Food Matters – My Summer Reading List

Sunday Morning Attempt to ReadSunday Morning Attempt to Read

For many of us, summer vacation is the best time of year for finally getting around to reading that pile of books that has been building by the bedside, or in my case, cooking some recipes from cookbooks he’s been accumulating. Today on Food Matters Jo-Ann Roberts and I discussed some recommendations for a summer reading list with food as the main subject matter, of course.

In the summer, I’ve been known to plow through entire collections of murder mysteries from particular authors within a few weeks, and then I always have some new cookbooks on the go, as well as some magazine and periodical reading that I never seem to get around to.

But this is the time of year when we spend a lot more time at farmers’ markets and farm stands, and you will see more and more vendors and farmers advertising their produce as organic, or certified organic or spray-free, both at the markets and in grocery stores. So I’m encouraging people to do a little heavy reading first, before you do your grocery shopping. There’s a fascinating read in the business section of the New York Times that is all about what writer Stephanie Strom calls ‘Big Food’ and how it has virtually taken control of the organic food industry in North America. It’s also about a man named Michael J. Potter, founder of the company called Eden Foods, and how he thinks the whole idea of certified organic is going down the drain and how members of the National Organic Standards Board in the U-S keep the needs of Big Food business above the needs of the consumer who wants to buy more certified organic foods. The article reveals how there are more than 250 non-organic ingredients that are now allowed to be in foods certified organic by that National organization.

There was a great debate sparked in the pages of the Globe and Mail recently, with a detailed story in the Focus section about growing more food closer to where people eat it; so an emphasis on urban gardening, community gardens, landscaping city owned lands with fruit trees and vegetables free to whoever wants to pick them. One page away from that story was an opinion column by Margaret Wente who argues that producing food locally is the most wasteful way to feed the human race, and it’s also bad for the environment.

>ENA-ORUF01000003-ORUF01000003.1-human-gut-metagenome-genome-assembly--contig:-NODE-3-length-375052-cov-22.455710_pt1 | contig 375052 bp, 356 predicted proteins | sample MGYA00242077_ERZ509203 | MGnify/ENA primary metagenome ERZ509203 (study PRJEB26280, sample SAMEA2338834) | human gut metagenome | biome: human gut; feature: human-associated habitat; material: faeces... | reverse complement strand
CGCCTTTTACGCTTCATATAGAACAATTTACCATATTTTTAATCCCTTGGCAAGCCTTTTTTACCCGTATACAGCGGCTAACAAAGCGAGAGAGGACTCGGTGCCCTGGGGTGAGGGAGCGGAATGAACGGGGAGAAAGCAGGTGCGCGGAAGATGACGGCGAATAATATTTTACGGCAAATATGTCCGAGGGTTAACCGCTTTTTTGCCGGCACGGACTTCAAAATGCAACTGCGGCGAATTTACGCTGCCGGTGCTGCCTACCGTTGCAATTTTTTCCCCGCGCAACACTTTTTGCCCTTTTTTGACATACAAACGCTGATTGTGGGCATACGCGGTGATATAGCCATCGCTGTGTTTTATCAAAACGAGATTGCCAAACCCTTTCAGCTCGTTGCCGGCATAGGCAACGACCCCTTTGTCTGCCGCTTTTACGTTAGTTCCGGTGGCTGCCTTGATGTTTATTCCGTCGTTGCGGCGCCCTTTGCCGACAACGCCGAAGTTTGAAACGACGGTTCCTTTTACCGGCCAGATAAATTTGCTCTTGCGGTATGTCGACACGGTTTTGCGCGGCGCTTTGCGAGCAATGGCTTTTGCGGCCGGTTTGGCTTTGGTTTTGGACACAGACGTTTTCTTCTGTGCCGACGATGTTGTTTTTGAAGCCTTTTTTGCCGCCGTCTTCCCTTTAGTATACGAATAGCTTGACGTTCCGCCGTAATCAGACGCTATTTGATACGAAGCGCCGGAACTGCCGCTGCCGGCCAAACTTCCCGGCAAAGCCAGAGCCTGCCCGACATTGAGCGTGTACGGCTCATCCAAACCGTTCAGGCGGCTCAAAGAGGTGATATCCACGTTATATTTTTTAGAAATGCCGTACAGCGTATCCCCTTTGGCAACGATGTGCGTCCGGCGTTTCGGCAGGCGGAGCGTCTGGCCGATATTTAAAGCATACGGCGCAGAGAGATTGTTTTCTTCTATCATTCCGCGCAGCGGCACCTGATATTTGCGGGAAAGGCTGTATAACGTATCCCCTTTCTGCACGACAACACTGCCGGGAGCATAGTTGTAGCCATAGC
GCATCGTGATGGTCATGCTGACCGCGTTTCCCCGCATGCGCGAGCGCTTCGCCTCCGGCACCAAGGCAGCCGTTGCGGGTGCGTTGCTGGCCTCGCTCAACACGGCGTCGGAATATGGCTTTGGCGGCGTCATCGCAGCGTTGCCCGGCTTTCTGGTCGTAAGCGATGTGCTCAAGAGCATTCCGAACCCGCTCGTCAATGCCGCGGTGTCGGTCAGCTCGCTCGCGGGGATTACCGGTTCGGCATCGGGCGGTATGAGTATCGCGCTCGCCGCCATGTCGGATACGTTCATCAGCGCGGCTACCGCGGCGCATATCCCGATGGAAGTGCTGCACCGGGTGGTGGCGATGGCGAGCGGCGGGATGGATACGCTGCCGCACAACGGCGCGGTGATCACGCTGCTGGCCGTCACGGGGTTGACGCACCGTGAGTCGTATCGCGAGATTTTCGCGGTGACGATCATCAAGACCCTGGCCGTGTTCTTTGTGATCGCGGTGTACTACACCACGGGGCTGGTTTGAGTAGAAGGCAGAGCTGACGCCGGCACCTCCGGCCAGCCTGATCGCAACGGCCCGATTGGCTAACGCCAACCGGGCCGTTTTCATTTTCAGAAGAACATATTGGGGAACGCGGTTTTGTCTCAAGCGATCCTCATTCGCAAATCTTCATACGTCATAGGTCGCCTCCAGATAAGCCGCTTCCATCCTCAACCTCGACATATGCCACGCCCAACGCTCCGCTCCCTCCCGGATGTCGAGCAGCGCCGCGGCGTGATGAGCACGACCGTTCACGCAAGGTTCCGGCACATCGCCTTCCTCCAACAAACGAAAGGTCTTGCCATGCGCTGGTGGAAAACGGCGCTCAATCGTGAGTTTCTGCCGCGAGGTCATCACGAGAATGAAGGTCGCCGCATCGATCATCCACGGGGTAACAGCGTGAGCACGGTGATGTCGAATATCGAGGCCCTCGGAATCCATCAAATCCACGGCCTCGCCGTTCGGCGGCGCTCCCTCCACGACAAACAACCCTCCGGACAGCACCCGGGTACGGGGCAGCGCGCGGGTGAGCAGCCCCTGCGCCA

The Locavores DilemmaThe Locavore’s Dilemma

In her article she mentions a new book that I have now added to my list for this summer called The Locavore’s Dilemma, a cheeky take on Michael Pollan’s bestselling book called The Omnivore’s Dilemma on his return to locally-produced food. Wente says The Locavore’s Dilemma, by authors Pierre Desrochers and Hiroko Shimizu, systematically dismantles the cult of locavorism. Desrochers is an economic geographer and Shimizu is a policy analyst. The subtitle of the book is ‘In Praise of the 10 Thousand Mile Diet’, a shot at the 100-Mile Diet phrase we’ve become accustomed to. A blurb for the book states that it is, “Deliberately provocative, but based on scrupulous research and incontrovertible scientific evidence”.

Public ProducePublic Produce

But as with so many issues, there is always two sides to the story. For a read that once again praises the value of locally raised foods from a number of perspectives you could look up ‘Public Produce, The New Urban Agriculture’, a book published in 2009 by California-based urban designer Darrin Nordahl, who makes the point that ‘we’ve finally realized that the way we eat and procure our food is drastically affecting our quality of life.’ He advocates more growing of food in public grounds.

For something a little lighter: I have a fairly large cookbook collection and I’ve been becoming more fascinated by the history of cookbooks. So this summer I am looking forward to browsing through a copy of “The Cookbook Library: Four Centuries of the Cooks, Writers, and Recipes That Made the Modern Cookbook”. It is co-authored in part by Anne Willan, the founder of the La Varenne cooking school. By the time I finish this book I expect I will have a much better idea of how our food culture has evolved through the years because of cookbooks AND find out when forks were invented.

Made In SicilyMade In Sicily

I am always dreaming of another visit to Sicily, home of my ancestors and home of some of the most interesting Mediterranean cooking around…now I can go to Sicily through the eyes and recipes of Giorgio Locatelli. He is an Italian chef, now based at a restaurant in London called Locanda Locatelli. His first book, which is also a great read, is called Made in Italy, and Made in Sicily came out earlier this year. It’s big tome, but it has amazing stories of Locatelli’s travels throughout Sicily and of course hundreds of recipes to try…including one my aunt used to make at Christmas all the time called cucciadati, a shortbread pastry enclosing a dried fruit filling.

Magazines Worth A Look: Lucky Peach, Jamie, and Taps(Canadian beer scene).

Age of Doubt
Age of Doubt

I think I may have mentioned these before but they are worth mentioning again, the Inspector Montalbano series by Andrea Camilleri, another Italian author who writes murder mysteries based in Sicily. The latest novel is called The Age of Doubt. Camilleri’s hero, Salvo Montalbano, has food on his mind all the time, and you can probably find the recipes for the dishes detailed in the book in the Made in Sicily cookbook!

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